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     In this photo essay, however, you will see beautiful photographs of textile workers such as Eva Goulet, Ethol Boutin, Consiglia DeParis, Natala Furnari, Josephine Champy, and others.  For reasons unknown to the exhibitor, all of the work related photographs were taken in a spinning room, and all of the subjects were women.

     When Dr. Erdener asked the owners of the photographs who had taken them, he found nobody remembered.  However, the quality of the photographs suggests that they were taken professionally.  They are all well focused and centered, and the women in them appear the be well dressed.  It is likely that the company hired a professional to photograph its workers.

     As Dr. Erdener searched family albums for photographs on the topic of work, he found that some images appeared over and over.  In other words, certain themes were becoming prominent.  He began to view these themes as being central to the lives of workers.  For example, many immigrants new to Lawrence spent their limited resources on photographs taken in professional studios.  These were usually sent to relatives in the Old Country.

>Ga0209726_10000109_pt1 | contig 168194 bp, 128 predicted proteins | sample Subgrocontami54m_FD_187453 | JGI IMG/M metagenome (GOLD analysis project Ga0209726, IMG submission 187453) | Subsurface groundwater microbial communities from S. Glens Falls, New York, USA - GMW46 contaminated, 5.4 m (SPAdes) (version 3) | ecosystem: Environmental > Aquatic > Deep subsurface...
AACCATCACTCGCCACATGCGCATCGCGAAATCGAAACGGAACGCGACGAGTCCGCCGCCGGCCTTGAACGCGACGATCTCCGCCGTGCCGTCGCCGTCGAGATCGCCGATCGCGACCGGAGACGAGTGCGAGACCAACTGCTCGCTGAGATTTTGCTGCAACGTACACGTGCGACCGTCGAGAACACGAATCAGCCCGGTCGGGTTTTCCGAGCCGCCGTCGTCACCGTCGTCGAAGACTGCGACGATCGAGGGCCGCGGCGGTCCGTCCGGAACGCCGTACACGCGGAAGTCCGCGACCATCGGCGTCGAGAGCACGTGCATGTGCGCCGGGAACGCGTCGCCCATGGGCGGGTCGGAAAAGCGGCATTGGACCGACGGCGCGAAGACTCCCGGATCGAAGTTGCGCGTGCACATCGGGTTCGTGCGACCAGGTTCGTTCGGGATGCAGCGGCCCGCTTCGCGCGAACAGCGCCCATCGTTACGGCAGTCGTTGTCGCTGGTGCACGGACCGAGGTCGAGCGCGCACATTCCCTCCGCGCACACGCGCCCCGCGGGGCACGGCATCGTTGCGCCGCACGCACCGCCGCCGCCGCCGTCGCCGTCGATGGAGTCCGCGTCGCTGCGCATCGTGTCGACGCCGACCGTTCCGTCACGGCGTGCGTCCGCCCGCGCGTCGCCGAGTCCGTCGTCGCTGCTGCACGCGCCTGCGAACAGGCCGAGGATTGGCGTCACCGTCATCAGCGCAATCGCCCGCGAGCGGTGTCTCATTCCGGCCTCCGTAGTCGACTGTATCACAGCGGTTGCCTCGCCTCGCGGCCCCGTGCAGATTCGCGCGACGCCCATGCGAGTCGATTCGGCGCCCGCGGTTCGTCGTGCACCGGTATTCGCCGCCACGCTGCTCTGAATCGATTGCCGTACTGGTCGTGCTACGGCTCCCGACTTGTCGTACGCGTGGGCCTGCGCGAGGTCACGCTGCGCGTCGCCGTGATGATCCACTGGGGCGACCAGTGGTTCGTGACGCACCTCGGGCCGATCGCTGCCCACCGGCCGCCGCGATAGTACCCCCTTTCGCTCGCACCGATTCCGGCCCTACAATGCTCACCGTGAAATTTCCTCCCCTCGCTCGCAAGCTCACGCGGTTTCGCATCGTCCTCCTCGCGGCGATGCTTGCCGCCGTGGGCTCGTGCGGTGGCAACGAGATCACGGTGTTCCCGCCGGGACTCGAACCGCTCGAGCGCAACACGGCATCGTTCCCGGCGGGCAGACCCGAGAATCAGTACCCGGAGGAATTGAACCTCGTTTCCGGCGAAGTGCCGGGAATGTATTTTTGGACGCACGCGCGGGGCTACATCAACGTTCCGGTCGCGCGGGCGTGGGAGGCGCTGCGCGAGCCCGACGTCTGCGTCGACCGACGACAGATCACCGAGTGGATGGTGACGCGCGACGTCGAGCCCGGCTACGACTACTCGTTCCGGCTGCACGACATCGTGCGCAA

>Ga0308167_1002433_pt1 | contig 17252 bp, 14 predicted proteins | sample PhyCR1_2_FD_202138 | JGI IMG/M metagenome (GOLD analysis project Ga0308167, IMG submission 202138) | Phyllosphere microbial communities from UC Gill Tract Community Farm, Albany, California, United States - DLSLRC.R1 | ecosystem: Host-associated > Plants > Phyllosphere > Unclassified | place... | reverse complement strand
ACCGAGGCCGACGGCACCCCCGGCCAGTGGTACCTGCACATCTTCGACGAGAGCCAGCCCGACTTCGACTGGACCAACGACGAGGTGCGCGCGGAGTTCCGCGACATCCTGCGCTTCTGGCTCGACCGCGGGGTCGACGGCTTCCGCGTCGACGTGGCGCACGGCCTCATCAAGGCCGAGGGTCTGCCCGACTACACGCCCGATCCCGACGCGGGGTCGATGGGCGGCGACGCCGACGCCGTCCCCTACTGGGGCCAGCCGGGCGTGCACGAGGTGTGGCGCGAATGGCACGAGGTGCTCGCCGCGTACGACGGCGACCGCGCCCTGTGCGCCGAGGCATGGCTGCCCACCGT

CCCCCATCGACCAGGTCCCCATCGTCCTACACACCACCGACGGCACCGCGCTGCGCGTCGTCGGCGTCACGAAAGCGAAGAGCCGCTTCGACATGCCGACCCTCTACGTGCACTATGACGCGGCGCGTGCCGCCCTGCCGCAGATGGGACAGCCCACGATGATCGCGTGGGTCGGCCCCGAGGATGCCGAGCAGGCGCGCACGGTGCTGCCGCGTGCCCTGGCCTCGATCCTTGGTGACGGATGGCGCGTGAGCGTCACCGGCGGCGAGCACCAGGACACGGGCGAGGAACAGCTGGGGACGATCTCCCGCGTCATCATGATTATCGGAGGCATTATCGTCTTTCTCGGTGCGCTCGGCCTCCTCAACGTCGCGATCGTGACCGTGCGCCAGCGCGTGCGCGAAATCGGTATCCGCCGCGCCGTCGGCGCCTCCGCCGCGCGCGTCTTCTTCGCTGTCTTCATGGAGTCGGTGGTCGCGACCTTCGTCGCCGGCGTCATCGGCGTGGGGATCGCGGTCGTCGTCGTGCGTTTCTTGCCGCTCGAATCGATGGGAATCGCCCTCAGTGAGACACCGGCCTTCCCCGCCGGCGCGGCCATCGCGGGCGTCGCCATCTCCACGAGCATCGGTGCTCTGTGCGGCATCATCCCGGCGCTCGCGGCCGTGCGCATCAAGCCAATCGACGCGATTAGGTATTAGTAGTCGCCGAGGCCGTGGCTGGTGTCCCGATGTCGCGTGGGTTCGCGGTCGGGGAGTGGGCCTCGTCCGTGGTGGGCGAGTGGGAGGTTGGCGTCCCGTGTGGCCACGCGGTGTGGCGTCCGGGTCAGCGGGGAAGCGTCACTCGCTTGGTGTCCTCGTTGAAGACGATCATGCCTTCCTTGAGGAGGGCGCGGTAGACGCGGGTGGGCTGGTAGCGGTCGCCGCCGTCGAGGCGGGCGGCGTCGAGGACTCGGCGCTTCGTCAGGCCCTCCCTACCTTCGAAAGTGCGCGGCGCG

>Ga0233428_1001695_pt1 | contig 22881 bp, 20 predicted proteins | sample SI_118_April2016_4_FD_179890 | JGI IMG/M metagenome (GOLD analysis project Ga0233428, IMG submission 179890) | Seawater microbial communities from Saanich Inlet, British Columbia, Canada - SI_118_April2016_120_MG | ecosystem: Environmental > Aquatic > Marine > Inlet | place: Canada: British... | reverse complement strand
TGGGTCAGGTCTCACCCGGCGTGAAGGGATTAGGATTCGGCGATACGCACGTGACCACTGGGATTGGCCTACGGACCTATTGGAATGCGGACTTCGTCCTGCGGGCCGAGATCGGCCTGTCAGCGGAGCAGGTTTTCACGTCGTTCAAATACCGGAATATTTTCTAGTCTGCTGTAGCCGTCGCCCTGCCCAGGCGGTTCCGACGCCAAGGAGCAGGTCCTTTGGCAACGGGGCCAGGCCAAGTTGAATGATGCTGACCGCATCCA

Another important landmark in the lives of many people was the purchase of their first automobile.  Interestingly, even after this acquisition, many workers continued to walk to work or to take the Belt line.  Cars, however, changed people's lives by allowing them to leave the immediate work environment and travel to other destinations for relaxation and recreation.

     One of the most popular destinations for Lawrence residents was Salisbury Beach.  This held true across all ethnic groups.  One former textile worker reflected upon the city's annual exodus to Salisbury Beach: "It never occurred to us to go to other beaches."  In the photograph exhibit, you will see Salisbury Beach pictures in almost every family group.

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